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Misconduct: Genuine belief in guilt must be based on reasonable grounds

This report relates to 1 case(s)

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    Granges Building Systems Ltd t/a Glostal Monarch v Hill EAT/666/99 (0 other reports)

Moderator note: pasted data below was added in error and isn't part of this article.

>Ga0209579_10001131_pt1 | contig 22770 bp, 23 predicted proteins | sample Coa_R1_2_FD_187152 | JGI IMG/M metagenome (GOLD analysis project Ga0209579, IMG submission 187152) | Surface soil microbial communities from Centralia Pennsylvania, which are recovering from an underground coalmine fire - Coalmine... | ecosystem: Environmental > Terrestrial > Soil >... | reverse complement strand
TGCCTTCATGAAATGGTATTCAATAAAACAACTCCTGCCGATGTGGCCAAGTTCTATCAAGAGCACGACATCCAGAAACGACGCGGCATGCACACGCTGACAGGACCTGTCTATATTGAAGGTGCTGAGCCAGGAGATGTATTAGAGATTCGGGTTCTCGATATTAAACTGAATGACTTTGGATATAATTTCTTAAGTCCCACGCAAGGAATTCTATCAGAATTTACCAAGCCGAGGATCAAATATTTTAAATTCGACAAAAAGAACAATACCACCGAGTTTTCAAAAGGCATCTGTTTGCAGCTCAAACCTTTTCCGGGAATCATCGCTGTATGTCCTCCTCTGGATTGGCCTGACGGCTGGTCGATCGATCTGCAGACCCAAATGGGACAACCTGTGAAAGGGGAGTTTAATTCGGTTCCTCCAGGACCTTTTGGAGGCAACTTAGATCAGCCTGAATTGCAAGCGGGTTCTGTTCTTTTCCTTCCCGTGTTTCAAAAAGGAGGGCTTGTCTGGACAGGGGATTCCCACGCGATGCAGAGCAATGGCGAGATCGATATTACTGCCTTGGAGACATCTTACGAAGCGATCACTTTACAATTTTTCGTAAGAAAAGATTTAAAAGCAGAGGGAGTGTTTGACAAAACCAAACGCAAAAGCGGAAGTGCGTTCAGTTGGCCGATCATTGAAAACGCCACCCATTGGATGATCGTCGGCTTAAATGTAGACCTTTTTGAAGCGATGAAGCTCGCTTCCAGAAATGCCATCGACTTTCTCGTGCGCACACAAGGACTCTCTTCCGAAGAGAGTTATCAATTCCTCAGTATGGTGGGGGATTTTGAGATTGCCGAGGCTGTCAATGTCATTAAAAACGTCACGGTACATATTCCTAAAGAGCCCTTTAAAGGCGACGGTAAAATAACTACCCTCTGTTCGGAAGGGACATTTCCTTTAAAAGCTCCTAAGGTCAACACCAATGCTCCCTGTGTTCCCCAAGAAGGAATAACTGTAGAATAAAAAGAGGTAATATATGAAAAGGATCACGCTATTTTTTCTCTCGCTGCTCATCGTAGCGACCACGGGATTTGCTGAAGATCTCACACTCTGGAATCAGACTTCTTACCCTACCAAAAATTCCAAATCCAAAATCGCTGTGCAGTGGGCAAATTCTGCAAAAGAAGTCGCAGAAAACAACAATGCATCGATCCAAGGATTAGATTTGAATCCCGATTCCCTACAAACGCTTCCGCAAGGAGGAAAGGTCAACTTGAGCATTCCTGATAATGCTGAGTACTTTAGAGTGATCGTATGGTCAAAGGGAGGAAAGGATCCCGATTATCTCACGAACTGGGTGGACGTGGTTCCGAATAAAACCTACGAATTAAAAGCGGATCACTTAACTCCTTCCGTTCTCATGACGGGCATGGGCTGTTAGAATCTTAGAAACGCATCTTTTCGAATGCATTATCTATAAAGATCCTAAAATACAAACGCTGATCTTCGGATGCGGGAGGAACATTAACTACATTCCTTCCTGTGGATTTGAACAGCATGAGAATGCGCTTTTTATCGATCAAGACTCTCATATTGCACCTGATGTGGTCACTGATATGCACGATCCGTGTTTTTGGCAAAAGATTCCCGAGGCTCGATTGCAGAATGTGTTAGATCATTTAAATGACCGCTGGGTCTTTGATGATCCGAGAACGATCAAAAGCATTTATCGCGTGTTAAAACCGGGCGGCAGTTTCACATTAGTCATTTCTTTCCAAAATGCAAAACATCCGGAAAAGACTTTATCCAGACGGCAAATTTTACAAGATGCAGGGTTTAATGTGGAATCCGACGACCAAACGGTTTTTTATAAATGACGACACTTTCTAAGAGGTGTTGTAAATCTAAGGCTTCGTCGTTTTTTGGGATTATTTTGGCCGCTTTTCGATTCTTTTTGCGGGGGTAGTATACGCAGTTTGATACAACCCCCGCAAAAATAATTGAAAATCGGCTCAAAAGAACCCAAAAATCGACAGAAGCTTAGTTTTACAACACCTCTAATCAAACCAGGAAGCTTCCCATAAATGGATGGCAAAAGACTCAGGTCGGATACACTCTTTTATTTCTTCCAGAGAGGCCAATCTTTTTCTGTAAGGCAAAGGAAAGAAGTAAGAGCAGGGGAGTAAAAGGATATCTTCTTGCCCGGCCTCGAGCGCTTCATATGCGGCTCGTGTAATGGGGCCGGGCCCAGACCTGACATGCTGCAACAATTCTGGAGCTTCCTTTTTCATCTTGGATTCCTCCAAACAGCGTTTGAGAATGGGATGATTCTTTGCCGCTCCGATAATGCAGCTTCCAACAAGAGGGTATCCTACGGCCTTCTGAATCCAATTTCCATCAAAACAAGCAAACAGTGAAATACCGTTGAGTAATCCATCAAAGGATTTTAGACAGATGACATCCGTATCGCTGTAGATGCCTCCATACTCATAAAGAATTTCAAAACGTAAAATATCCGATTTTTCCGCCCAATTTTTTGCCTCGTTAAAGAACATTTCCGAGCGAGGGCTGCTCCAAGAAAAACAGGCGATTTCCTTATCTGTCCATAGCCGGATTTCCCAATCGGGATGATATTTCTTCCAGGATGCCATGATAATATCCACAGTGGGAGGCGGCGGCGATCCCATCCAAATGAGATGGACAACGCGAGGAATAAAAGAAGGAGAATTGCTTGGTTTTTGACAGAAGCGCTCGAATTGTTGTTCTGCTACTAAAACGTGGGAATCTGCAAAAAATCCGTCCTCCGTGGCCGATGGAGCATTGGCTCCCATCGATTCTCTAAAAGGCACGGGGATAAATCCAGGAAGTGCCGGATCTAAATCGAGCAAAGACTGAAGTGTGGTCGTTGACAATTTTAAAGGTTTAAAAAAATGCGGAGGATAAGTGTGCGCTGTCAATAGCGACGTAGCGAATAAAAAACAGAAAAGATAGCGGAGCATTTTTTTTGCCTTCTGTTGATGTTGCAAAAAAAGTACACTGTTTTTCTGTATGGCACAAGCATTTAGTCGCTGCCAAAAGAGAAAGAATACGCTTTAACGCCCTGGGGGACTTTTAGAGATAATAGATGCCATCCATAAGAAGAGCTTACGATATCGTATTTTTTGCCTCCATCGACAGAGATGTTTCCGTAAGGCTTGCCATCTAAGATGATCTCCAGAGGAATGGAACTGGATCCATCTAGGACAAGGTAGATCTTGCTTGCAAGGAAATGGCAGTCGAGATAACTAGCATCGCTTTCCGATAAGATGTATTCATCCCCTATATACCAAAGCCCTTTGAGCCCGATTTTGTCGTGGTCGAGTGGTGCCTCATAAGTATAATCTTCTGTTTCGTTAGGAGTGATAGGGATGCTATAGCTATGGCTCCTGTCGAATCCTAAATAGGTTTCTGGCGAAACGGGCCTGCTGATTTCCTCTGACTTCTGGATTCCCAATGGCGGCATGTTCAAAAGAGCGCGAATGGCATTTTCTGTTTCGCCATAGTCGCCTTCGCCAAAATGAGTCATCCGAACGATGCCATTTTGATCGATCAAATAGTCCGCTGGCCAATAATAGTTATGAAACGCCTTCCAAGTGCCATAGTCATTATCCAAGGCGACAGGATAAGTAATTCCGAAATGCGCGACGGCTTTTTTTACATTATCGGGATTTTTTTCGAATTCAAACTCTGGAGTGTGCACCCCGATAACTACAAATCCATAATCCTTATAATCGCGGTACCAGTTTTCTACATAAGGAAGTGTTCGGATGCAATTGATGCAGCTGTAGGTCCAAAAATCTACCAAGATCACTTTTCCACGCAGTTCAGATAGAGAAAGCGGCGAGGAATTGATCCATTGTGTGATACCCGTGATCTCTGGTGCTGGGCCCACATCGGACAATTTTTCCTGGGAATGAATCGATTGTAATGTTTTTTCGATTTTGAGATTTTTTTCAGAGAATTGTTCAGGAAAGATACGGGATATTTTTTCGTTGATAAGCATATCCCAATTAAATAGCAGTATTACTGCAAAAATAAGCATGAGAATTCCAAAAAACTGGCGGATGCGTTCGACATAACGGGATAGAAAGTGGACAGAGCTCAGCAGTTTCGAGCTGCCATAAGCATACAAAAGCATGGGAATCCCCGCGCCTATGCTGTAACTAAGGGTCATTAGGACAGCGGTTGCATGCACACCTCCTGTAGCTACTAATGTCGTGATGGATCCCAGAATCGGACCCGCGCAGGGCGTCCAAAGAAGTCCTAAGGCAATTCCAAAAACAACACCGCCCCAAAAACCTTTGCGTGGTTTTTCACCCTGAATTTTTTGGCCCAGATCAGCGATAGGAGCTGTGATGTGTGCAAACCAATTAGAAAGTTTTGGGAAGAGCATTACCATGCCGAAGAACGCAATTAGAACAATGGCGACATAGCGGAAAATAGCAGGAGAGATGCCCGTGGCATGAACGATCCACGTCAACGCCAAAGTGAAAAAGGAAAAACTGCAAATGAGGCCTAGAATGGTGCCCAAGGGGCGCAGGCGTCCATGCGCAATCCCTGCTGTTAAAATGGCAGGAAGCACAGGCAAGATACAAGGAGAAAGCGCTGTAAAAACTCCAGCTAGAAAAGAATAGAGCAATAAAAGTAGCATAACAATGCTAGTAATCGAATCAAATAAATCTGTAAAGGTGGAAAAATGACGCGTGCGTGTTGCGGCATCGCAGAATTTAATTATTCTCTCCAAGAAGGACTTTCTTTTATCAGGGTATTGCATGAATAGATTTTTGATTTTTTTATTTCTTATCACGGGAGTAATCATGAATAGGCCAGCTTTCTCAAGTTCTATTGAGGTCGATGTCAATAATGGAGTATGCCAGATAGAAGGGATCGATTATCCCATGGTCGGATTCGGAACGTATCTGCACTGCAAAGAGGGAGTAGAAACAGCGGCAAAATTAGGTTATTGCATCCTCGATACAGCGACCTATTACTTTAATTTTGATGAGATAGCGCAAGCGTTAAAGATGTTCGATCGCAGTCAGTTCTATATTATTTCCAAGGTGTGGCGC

The second limb of the three-fold Burchell test is a separate and important part of the analysis a tribunal should carry out when considering the reasonableness or otherwise of a misconduct dismissal, confirms the EAT in Granges Building Systems Ltd t/a Glostal Monarch v Hill 18.10.00 EAT 666/99. In this case, the tribunal was entitled to conclude that the employer acted unreasonably in deciding to dismiss the employee on the ground of his alleged misconduct, notwithstanding that it had a genuine belief in his guilt and had carried out a reasonable investigation into the matter. Under the second limb of the Burchell test, the tribunal found that, although the employer had made the right enquiries in the course of its investigation, the evidence against the employee was inadequate and unreliable. In those circumstances, the tribunal could not be faulted for concluding that the employer's belief in the employee's guilt was not based on reasonable grounds.